A Top Journalist’s Oral History Of The War In Afghanistan

A Top Journalist’s Oral History Of The War In Afghanistan

On this episode of The Federalist Radio Hour, Lynne O’Donnell, author and former bureau chief in Kabul for the Associated Press and AFP, joins Culture Editor Emily Jashinsky to give an oral history of the war in Afghanistan.

“Everybody knew that the Taliban had lists of people and that they weren’t coming in, the same as they had been in 1996 to 2001 when they were in power, they were coming in with a vengeance and they meant to take revenge,” O’Donnell explained. “And this revenge had been rolled out over previous months with targeted assassinations of journalists, women who advocated for women’s rights, people who worked as human rights advocates, women who worked as judges and lawyers or at all. They were targeted for murder by the Taliban and so everybody was very well aware and very afraid that once they came in with power that they will be able to do this with impunity, and that’s pretty much what happened and what is still happening.”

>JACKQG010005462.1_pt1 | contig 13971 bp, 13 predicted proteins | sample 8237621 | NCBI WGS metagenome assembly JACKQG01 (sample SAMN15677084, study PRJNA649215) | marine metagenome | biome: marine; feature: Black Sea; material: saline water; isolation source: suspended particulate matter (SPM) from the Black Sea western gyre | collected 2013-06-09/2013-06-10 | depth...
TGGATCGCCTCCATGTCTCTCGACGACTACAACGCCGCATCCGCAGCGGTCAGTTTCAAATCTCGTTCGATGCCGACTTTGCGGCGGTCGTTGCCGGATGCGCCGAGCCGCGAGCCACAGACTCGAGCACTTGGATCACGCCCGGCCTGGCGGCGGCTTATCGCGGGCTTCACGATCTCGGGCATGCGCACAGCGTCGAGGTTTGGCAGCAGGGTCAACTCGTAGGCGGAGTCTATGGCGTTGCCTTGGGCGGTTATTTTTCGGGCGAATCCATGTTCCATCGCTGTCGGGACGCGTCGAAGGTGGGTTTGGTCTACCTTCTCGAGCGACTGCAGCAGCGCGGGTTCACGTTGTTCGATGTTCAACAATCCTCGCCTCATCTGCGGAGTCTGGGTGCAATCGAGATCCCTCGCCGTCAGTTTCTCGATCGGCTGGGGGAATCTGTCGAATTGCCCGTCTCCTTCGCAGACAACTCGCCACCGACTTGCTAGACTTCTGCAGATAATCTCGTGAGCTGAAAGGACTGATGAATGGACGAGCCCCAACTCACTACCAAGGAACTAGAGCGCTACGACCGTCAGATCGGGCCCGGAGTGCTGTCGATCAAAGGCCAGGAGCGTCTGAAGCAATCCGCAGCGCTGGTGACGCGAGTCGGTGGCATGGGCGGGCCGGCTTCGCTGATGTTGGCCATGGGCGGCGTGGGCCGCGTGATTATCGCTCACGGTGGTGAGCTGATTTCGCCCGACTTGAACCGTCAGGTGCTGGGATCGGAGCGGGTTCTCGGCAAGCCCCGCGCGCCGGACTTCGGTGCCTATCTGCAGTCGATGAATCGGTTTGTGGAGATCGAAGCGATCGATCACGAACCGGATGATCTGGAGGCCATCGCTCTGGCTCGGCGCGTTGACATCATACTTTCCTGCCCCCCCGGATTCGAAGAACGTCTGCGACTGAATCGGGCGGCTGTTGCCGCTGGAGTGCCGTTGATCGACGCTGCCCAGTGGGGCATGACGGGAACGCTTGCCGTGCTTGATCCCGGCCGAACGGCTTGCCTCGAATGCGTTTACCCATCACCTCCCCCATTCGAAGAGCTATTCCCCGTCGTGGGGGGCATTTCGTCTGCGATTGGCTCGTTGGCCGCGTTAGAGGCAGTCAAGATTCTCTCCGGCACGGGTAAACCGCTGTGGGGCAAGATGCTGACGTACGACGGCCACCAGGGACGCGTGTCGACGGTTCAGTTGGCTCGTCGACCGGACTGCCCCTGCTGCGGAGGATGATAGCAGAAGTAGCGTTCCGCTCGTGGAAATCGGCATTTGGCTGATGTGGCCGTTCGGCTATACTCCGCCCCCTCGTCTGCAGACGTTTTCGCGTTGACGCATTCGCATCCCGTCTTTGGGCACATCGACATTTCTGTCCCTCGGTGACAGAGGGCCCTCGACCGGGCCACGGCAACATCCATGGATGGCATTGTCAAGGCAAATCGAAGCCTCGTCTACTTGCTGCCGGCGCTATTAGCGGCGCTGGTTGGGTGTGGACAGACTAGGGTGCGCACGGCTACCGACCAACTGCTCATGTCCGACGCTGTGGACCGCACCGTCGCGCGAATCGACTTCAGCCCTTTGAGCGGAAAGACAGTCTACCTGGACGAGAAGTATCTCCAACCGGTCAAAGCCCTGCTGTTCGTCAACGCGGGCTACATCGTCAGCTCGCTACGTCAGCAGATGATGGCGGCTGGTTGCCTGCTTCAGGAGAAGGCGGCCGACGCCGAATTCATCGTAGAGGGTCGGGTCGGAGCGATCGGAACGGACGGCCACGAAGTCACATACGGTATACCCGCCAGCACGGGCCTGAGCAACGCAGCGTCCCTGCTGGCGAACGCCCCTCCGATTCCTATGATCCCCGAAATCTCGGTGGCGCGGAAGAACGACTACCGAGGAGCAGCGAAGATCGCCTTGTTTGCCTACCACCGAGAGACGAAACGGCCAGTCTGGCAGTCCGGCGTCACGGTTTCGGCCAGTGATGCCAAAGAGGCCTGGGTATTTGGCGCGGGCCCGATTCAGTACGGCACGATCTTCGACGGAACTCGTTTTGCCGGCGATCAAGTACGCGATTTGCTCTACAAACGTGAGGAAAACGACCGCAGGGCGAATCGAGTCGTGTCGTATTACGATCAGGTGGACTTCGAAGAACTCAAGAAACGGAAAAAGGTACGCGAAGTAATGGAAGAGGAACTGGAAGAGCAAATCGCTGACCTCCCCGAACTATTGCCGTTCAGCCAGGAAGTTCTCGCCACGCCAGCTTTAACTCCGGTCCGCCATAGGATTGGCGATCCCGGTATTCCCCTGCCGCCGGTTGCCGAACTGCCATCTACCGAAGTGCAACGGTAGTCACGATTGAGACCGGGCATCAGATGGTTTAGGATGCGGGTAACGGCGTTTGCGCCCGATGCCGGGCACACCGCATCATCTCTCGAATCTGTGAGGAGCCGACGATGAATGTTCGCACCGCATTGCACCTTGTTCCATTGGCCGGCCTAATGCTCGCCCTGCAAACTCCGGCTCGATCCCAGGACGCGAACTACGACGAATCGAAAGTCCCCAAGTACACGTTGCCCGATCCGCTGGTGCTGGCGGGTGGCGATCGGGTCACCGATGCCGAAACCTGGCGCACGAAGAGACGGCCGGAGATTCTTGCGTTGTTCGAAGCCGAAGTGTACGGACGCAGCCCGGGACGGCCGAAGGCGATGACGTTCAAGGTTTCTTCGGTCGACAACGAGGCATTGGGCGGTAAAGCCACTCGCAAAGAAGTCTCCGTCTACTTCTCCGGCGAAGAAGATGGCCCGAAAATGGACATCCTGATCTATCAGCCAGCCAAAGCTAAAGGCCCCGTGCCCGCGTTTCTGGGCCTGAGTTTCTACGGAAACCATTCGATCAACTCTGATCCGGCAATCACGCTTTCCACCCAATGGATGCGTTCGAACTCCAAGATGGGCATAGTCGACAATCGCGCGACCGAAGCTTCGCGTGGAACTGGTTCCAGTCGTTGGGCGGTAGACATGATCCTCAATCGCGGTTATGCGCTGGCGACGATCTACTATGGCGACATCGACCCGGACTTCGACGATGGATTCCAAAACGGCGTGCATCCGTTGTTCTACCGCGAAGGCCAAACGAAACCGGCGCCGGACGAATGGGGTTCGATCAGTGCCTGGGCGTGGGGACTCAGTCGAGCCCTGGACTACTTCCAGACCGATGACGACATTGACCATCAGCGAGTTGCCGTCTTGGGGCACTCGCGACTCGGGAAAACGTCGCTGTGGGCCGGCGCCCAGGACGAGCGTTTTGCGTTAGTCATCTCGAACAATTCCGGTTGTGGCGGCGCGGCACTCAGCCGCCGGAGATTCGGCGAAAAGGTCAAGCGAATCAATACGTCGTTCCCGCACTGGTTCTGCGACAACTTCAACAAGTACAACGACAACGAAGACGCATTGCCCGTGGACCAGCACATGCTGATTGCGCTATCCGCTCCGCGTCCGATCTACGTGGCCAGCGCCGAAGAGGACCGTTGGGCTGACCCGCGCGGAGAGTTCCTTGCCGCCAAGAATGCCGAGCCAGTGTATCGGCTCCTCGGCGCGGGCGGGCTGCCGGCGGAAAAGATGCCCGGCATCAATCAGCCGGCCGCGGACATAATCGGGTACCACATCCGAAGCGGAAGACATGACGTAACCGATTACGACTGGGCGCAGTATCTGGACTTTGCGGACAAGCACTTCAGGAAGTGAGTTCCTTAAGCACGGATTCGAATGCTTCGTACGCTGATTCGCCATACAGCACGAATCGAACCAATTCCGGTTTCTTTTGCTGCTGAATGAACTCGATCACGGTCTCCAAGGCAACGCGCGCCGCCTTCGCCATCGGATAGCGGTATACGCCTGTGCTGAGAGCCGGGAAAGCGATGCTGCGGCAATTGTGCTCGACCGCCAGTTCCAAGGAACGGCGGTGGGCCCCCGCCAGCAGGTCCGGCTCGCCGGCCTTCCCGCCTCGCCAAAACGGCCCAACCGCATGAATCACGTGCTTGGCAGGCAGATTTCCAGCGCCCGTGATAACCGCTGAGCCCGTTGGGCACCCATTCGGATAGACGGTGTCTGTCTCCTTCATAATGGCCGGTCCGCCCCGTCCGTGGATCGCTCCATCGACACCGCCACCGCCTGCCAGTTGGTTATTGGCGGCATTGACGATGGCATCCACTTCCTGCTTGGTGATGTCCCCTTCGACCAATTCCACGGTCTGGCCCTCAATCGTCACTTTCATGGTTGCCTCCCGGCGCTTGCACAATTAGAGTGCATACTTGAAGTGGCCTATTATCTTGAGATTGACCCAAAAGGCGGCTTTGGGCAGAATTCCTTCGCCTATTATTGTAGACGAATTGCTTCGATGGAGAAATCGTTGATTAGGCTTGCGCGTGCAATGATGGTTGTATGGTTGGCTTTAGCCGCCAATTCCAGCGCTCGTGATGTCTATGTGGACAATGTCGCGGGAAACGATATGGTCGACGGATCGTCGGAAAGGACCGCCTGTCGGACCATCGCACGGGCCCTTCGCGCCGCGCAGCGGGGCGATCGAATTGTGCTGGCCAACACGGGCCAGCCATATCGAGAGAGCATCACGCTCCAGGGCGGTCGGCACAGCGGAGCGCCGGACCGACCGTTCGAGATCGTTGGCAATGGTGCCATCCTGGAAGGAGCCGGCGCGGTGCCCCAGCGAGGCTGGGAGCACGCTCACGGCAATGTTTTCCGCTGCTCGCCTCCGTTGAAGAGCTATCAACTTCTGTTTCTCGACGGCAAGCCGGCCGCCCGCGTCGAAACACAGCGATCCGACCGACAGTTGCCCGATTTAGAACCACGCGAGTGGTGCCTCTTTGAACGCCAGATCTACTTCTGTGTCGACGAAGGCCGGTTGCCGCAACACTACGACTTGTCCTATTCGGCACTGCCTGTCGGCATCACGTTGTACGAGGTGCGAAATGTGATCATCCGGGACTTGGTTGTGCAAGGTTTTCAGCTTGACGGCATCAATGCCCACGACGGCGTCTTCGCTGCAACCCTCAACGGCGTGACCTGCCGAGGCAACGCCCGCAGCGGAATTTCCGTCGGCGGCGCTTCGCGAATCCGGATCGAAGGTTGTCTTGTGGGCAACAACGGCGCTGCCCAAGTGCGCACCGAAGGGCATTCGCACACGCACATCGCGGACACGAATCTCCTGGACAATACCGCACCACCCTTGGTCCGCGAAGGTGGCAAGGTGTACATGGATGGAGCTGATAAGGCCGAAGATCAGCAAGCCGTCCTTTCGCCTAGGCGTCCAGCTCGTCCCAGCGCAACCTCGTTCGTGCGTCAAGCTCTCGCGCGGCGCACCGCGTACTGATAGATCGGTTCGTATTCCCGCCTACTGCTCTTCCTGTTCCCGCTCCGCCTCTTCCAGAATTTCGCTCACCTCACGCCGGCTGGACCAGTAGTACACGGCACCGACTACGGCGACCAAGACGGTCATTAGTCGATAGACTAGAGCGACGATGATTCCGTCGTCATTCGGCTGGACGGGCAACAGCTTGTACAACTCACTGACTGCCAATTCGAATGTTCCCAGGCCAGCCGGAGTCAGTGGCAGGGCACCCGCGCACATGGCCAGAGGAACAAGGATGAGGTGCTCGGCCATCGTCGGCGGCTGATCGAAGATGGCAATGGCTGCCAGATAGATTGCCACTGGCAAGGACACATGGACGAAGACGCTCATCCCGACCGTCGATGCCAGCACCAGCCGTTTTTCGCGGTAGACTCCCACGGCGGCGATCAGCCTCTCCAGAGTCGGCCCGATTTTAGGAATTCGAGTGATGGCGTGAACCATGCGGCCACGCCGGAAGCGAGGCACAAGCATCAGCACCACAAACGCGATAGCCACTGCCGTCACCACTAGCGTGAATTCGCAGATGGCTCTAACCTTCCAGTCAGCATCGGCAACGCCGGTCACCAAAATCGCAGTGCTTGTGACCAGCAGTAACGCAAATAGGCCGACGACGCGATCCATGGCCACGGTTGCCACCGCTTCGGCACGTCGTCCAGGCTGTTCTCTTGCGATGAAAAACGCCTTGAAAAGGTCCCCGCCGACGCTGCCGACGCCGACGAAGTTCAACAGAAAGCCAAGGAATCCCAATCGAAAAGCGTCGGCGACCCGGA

O’Donnell said the fall of Afghanistan was “horrific” and that many people were left behind at the mercy of the Taliban, who strongly object to modernization.

“I’m still bombarded every day with messages from people trying to get out, desperate to get out. But those two weeks immediately after August 15 were just horrific,” O’Donnell said.

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